I hadn’t played No Man’s Sky since that ill-fated initial launch, so all of the previous updates were new-to-me as well. The base building is solid and well-integrated into the tutorial. It doesn’t do anything I hadn’t already seen in other survival games like ARK: Survival Evolved, however. I gather resources by blasting rocks and trees, and use them to construct walls, doorways, and roofs.

Bases provide a nice sense of permanence, though No Man’s Sky’s themes are still deeply rooted in pressing forward and continuing to explore the stars, not necessarily putting down roots. Thankfully many of the important buildings, like the refinery, are built to be mobile and easily picked up when I’m ready to move on to the next planet.

I haven’t yet unlocked the ability to build land vehicles or purchase my own frigate, but those are definitely interesting goals to work toward. The ongoing story campaign feels roughly the same, and I actually enjoy the way it holds your hand through every step of the process, whether it’s how to craft Antimatter or teaching me to refine Ferrite Dust.

no man's sky

Space Stations have also been vastly improved. No longer are they embarrassingly big and empty. Now they’re full of aliens milling about, all of whom can be interacted with. Some provide side quests, other trading opportunities or gifts. It’s not exactly Mass Effect’s Citadel but it makes the universe feel much more alive.

My primary issue with No Man’s Sky’s is similar to most survival games – it demands a large amount of your time before it gets interesting. The early game is still very much about shooting lasers at rocks, though inventory management is much improved these days. I start with a larger inventory on both my exosuit and my starting ship, and receive less random items that I have to travel all the way to a settlement or space station to sell.

The economy of resources and credits is more streamlined, which is also No Man’s Sky’s greatest strength. Since there’s no food or hunger bars and most fauna aren’t hostile, the universe is a much more relaxing space to explore.

The bleeding-color art style evokes classic sci-fi literature at its purest form, before Star Wars pretty much took over the genre and made space all about war. I love Star Wars as much as the next geek, but what No Man’s Sky provides is a journey into a science fiction universe I rarely see in games or any media. One that’s primarily about making new discoveries and taking striking screenshots.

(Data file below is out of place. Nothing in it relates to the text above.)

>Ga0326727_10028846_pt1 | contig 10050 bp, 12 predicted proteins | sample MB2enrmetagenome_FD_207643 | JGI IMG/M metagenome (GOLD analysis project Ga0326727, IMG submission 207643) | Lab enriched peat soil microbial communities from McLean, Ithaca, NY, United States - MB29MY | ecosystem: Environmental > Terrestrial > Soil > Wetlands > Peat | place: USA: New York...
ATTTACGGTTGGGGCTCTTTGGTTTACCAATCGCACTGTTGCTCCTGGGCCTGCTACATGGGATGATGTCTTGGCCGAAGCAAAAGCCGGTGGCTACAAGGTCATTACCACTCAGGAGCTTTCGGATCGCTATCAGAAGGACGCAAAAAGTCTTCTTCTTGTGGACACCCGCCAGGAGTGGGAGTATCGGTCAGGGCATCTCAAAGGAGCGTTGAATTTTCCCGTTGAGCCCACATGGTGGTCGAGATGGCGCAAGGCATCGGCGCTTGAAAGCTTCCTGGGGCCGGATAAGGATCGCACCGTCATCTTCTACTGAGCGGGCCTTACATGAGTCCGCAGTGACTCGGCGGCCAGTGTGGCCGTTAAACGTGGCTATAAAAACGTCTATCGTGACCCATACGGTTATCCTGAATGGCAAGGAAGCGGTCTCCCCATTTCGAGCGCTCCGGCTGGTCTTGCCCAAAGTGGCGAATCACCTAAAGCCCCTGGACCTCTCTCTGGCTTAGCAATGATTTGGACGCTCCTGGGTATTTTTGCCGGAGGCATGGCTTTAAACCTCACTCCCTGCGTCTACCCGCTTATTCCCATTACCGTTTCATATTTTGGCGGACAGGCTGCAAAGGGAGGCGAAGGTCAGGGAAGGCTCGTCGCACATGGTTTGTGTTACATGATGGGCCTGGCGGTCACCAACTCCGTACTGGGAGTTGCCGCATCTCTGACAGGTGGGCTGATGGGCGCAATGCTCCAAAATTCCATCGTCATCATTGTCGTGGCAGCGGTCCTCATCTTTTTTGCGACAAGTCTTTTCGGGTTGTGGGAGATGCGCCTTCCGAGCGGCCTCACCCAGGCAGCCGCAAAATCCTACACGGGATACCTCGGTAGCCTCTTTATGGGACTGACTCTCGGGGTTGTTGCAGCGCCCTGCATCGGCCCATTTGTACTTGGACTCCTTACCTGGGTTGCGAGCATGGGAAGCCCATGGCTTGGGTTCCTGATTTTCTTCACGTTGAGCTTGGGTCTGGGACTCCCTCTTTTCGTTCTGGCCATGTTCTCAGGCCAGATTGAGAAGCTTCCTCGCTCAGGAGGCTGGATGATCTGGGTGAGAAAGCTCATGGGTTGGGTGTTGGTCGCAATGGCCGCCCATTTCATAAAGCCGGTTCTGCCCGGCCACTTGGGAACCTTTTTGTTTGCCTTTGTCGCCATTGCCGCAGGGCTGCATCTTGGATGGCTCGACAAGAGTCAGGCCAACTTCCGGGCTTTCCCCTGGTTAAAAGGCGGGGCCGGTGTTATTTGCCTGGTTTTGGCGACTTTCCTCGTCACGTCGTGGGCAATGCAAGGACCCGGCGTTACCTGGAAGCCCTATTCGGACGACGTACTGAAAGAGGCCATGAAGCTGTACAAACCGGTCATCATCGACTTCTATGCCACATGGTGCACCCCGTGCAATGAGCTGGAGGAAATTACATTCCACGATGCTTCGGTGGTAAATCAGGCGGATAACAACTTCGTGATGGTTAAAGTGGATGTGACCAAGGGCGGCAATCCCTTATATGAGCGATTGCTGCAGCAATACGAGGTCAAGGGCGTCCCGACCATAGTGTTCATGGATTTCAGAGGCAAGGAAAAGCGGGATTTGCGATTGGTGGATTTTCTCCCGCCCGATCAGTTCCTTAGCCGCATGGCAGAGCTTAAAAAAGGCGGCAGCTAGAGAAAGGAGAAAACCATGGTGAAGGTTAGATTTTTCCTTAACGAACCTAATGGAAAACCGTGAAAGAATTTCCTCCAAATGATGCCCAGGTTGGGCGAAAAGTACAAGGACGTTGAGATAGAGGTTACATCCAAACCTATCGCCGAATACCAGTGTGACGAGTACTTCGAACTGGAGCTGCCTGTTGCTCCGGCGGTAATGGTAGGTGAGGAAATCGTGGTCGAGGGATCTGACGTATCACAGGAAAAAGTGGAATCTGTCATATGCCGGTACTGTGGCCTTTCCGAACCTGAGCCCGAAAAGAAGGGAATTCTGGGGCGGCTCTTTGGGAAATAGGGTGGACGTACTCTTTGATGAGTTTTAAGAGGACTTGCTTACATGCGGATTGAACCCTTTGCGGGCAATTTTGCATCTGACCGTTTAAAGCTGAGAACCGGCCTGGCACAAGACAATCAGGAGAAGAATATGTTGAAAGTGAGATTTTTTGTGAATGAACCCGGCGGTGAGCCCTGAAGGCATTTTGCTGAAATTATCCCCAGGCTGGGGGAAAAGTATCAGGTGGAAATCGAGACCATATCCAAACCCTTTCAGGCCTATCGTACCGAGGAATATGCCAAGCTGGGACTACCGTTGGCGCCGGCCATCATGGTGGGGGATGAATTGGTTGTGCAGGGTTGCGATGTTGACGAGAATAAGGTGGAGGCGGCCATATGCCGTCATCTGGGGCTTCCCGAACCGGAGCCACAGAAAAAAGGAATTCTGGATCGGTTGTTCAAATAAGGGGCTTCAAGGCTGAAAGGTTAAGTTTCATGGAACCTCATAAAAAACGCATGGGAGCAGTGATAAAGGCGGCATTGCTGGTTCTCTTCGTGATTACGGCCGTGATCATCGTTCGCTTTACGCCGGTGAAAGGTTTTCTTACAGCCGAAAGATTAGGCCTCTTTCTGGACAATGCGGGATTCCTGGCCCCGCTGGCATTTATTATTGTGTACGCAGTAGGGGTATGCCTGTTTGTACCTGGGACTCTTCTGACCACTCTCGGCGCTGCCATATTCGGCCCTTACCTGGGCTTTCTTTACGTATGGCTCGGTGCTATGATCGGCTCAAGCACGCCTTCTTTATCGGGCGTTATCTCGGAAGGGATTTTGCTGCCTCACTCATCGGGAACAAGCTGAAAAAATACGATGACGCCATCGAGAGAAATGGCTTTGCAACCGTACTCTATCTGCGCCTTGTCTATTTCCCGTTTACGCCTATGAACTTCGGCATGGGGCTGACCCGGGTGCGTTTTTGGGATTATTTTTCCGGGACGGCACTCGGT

The procedurally generated universe can still provide endless hours of exploration, though you’ll quickly see through the curtain after less than a dozen hours, recognizing the basic template of every rock, tree, creature, and planet. The universe loses its sense of wonder after that, and even traveling planet-to-planet with friends doesn’t quite hold up to the ambitious space game we dreamed about. No Man’s Sky is definitely a better game now that it was two years ago, but it remains a cautionary tale of over-hyped glitz that was doomed to disappointment.

co-op

Divinity: Original Sin Is One of the Best Co-op Games for Couples

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Seven months and 80 hours later my partner and I finally put down our PS4 controllers in triumph to watch the end credits roll on Divinity: Original Sin Enhanced Edition.

We have played many cooperative games together over the years but none have enthralled both of us quite like D:OS. Its rewarding tactical combat system, huge world, and most importantly, a story that weaves together both characters equally kept us invested in one of the best cooperative gaming experiences we’ve ever had.

Divinity: Original Sin was part of the new wave of Kickstarter indie games back in 2013, riding the explosion of successful multi-million dollar campaigns like Project Eternity, Wasteland 2, and the Double Fine Adventure. The common thread through most of these campaigns was nostalgia. Indie developers wanted to bring back niches genres that weren’t popular with major publishers, such as point and click adventures, and tactical computer role-playing games. Two of my favorites.

Divinity’s campaign was a big success, releasing in 2014 on PC. As a fan of classic PC RPGs like Fallout 1-2, Baldur’s Gate, and Planescape: Torment I immediately devoured it. While it definitely fits the mold of a classic cRPG, Divinity goes beyond what I expected. It takes its open-world cues from the even older Ultima series and adds gameplay functionality that’s closer to actual tabletop Dungeons & Dragons than anything else.

A year later, in 2015, it released on consoles with an Enhanced Edition upgrade. It would be several years before we finally caught up with modern consoles and I considered giving it a replay, this time cooperatively with my partner

I was unsure it would be a good fit for us. Until then we’d enjoyed quicker, easy-to-digest co-op games like Diablo 3 and the entire Borderlands series. Divinity: Original Sin is a huge, dense, lengthy RPG that refuses to ever hold your hand. Yet we completely fell in love with it.

It Takes Two